FBI warned people not to connect to the free power but instead carry their own chargers and USB cord that plug into an outlet.
No one likes it when their phone runs out of power when they're far from home. In that moment of crisis, public charging stations available at airports, cafes, and hotels may seem like a lifesaver but charging phones at such places could have unfortunate consequences.
Recently, The Federal Bureau of Investigation (FBI) warned people not to connect to the free power but instead carry their own chargers and USB cord that plug into an outlet.
On April 6, the FBI's Denver office tweeted a serious warning to smartphone owners to avoid using free public charging stations. ''Avoid using free charging stations in airports, hotels, or shopping centers. Bad actors have figured out ways to use public USB ports to introduce malware and monitoring software onto devices. Carry your own charger and USB cord and use an electrical outlet instead,'' the tweet reads.
See the tweet here:
In its tweet, the FBI said that crooks have been known to use the USB ports to infect phones with dangerous malware and software that can give hackers access to your phone, tablet, or computer.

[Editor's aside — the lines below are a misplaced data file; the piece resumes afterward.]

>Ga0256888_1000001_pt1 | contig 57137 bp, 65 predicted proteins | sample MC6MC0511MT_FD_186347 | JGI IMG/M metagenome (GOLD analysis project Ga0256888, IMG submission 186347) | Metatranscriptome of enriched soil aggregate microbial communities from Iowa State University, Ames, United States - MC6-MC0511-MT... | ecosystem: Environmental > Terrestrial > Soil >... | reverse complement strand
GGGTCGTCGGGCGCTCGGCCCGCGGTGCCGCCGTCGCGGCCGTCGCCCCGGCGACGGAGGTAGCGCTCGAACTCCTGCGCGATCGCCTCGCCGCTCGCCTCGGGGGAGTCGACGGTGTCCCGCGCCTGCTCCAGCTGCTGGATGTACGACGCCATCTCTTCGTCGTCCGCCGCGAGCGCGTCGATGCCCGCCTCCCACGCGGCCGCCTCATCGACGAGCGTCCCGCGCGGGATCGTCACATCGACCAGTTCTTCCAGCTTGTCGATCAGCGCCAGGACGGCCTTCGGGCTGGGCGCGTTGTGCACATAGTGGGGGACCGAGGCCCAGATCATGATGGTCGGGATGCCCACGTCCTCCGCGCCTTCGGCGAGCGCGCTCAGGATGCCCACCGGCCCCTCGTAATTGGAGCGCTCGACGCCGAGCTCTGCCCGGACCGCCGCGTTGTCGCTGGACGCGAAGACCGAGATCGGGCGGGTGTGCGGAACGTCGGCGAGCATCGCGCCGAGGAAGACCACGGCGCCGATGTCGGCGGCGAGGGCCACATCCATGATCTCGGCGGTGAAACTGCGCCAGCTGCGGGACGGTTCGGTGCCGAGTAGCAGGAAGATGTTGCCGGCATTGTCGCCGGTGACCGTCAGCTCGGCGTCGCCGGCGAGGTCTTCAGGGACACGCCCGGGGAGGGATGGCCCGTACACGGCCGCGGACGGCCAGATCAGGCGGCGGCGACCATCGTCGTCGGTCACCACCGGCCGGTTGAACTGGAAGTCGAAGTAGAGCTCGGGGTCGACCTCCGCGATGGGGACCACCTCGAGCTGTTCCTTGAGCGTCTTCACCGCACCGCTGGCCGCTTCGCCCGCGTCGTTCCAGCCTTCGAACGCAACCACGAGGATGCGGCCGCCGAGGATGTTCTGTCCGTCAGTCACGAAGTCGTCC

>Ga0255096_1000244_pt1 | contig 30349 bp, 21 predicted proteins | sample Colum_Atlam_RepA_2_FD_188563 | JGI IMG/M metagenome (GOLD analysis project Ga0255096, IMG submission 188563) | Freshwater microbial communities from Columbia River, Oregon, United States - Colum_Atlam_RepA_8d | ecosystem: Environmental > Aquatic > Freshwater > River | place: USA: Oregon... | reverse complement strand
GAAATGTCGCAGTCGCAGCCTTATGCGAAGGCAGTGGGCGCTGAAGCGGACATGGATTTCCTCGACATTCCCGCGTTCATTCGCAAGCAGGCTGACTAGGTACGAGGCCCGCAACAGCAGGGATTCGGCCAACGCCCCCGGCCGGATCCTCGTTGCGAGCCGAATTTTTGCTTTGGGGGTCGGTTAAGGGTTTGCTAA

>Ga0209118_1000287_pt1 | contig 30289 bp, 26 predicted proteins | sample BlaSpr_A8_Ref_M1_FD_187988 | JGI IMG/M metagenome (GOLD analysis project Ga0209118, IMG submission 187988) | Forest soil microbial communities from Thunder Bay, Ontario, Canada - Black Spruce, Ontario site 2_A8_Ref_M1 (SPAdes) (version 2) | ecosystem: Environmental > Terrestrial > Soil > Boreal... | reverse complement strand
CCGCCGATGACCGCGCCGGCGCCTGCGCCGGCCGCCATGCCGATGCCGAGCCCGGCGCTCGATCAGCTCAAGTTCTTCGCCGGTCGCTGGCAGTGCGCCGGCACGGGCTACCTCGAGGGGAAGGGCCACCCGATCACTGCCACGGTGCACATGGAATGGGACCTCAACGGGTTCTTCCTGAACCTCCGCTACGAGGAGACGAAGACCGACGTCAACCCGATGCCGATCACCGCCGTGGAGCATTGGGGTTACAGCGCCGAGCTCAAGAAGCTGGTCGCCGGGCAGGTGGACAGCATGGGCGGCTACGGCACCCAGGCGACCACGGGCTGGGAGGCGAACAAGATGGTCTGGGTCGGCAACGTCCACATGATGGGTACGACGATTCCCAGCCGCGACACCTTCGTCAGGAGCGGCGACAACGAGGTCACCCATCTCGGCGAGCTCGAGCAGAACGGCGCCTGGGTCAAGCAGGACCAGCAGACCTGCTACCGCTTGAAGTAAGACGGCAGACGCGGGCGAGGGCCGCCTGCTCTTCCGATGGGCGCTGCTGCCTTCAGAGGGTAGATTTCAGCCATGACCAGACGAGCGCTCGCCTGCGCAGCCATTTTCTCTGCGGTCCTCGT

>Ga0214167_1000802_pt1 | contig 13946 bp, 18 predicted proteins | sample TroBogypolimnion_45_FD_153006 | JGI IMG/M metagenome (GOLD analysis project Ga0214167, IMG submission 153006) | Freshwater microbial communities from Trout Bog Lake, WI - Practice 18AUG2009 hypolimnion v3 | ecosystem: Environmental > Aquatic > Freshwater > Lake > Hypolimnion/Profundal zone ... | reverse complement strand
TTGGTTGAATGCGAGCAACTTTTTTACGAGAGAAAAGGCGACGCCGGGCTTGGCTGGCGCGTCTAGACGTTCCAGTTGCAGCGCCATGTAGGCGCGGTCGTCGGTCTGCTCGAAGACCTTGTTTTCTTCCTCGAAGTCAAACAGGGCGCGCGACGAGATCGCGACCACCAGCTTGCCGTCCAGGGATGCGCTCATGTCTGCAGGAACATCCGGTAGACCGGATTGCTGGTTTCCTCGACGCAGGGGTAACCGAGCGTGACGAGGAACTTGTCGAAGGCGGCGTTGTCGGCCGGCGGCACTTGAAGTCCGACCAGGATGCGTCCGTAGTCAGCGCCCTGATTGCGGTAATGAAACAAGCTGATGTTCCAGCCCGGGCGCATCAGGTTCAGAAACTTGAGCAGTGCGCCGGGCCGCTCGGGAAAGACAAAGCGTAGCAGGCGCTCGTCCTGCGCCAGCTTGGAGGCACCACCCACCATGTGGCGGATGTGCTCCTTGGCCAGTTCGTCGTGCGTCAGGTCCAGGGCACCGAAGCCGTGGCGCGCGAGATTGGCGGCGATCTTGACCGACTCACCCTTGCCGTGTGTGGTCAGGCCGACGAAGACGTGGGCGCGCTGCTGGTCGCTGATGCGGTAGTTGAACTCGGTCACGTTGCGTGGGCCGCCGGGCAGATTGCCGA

On its website, the FBI also warned people saying, ''Be careful when connecting to a public Wi-Fi network and do not conduct any sensitive transactions, including purchases, when on a public network.
Those who are handing over money online are urged to ''examine the email address in all correspondence and scrutinize website URLs as well as thoroughly check all payment requests, and to never click links in an unsolicited email.''
Previously, the FBI warned about the dangers of plugging into public USB ports, known as ''juice jacking.'' It noted that criminals have been known to install infected USB ports that can export personal data and passwords directly to them from the phone.
It explained, ''Cybersecurity experts have warned that criminals can load malware onto public USB charging stations to maliciously access electronic devices while they are being charged. Malware installed through a dirty USB port can lock a device or export personal data and passwords directly to the perpetrator. Criminals can use that information to access online accounts or sell it to other bad actors.''
The FBI recommends creating a strong and unique password for every online account and changing them regularly. It also aksed people to regularly update phones, set up multi-factor authentication, and keep an eye out for sophisticated phishing scams.
According to recent data from the FBI, Americans lost a staggering $10.3 billion to internet scams in 2022.